Michael Musick
(Doctoral Dissertation)
Publication year: 2016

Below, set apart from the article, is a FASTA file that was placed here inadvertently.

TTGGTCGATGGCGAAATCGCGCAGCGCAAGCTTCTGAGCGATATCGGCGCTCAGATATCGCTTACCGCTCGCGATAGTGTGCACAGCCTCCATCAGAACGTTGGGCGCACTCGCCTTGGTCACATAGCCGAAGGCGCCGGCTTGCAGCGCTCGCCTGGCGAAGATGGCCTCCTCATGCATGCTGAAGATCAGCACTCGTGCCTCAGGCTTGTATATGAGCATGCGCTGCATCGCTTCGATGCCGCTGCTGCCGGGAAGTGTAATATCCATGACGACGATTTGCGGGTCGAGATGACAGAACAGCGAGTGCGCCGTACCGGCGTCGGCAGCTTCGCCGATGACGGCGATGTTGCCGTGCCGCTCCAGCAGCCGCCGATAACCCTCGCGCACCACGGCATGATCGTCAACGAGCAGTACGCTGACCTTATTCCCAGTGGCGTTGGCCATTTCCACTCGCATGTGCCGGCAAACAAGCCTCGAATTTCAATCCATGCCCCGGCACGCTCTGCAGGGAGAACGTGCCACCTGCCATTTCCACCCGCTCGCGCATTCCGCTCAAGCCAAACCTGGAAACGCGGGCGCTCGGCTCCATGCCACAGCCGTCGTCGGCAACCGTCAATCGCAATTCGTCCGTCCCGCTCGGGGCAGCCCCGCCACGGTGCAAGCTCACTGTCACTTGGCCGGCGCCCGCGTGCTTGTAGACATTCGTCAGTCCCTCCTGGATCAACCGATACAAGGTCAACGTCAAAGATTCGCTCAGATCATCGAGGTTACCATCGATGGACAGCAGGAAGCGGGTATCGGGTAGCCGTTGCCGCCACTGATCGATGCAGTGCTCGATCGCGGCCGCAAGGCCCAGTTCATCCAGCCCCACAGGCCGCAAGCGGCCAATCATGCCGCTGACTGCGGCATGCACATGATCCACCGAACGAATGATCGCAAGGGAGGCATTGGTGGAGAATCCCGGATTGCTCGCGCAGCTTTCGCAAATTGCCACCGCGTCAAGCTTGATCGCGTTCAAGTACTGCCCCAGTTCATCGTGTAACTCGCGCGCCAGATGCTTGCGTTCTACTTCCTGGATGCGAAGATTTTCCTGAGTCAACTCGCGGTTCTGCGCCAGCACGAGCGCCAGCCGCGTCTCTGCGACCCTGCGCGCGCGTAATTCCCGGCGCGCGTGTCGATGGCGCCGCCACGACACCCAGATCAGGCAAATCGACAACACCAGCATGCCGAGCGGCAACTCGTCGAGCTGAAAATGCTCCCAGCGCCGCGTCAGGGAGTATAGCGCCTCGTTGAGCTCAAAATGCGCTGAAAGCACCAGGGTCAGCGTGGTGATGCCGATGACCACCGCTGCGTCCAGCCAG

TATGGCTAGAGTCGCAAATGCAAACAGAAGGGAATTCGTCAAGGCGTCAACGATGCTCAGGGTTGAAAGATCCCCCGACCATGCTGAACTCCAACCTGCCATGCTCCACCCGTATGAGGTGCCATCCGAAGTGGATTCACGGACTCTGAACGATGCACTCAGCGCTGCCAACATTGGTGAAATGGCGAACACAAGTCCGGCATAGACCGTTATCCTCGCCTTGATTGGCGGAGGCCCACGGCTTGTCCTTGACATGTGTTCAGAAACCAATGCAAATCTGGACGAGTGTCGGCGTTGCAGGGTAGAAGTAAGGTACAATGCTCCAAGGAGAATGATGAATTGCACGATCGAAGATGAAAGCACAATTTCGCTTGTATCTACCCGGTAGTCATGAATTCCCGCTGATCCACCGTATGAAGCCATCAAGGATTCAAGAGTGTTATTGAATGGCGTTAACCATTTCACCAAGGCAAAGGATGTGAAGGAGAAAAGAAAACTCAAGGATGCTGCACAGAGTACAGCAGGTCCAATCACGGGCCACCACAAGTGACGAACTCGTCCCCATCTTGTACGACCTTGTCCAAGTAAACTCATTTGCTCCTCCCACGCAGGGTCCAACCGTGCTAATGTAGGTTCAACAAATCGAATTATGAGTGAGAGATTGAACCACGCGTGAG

This dissertation defines and explores the practice of composing and understanding sonic space ecosystems; a type of eco-art and interactive music system. As such, this dissertation work includes this thesis, a tutorial of composition techniques presented as a set of SuperCollider scripts, as well as the seven compositions completed during this study; including their scores, code bases, and resulting media documentation. This work builds and expands on the larger Sonic Spaces Project, which is an ongoing creative research project into this specific type of sonic ecosystem. While focusing on Phase II from the Sonic Spaces Project and using the practice-led research / research-led practice method, the work for this dissertation has iteratively developed a definition of sonic space ecosystems, that is grounded in both practice and extant knowledge from the fields of general systems theory, complex systems, cybernetics, ecosystems, emergence, and interactive music systems. Building from this definition, the practice of sonic space ecosystems is placed in relationship to the larger field of interactive music systems. The definition and composition techniques resulting from this study are then discussed in relation to each of the seven compositions. The presentation of these compositions involves a description of the technical processes and aesthetic goals underlying each work, as well as how each was used to test theory and compositional techniques. Further discussion examines how the processes involved in developing each composition contributed to, or altered, the direction of dissertation work itself. The work from this dissertation provides new information and techniques to the practice of a style of composition that is unique to this project while providing practical information that can be applied to a more general practice of feedback-based sonic ecosystems.

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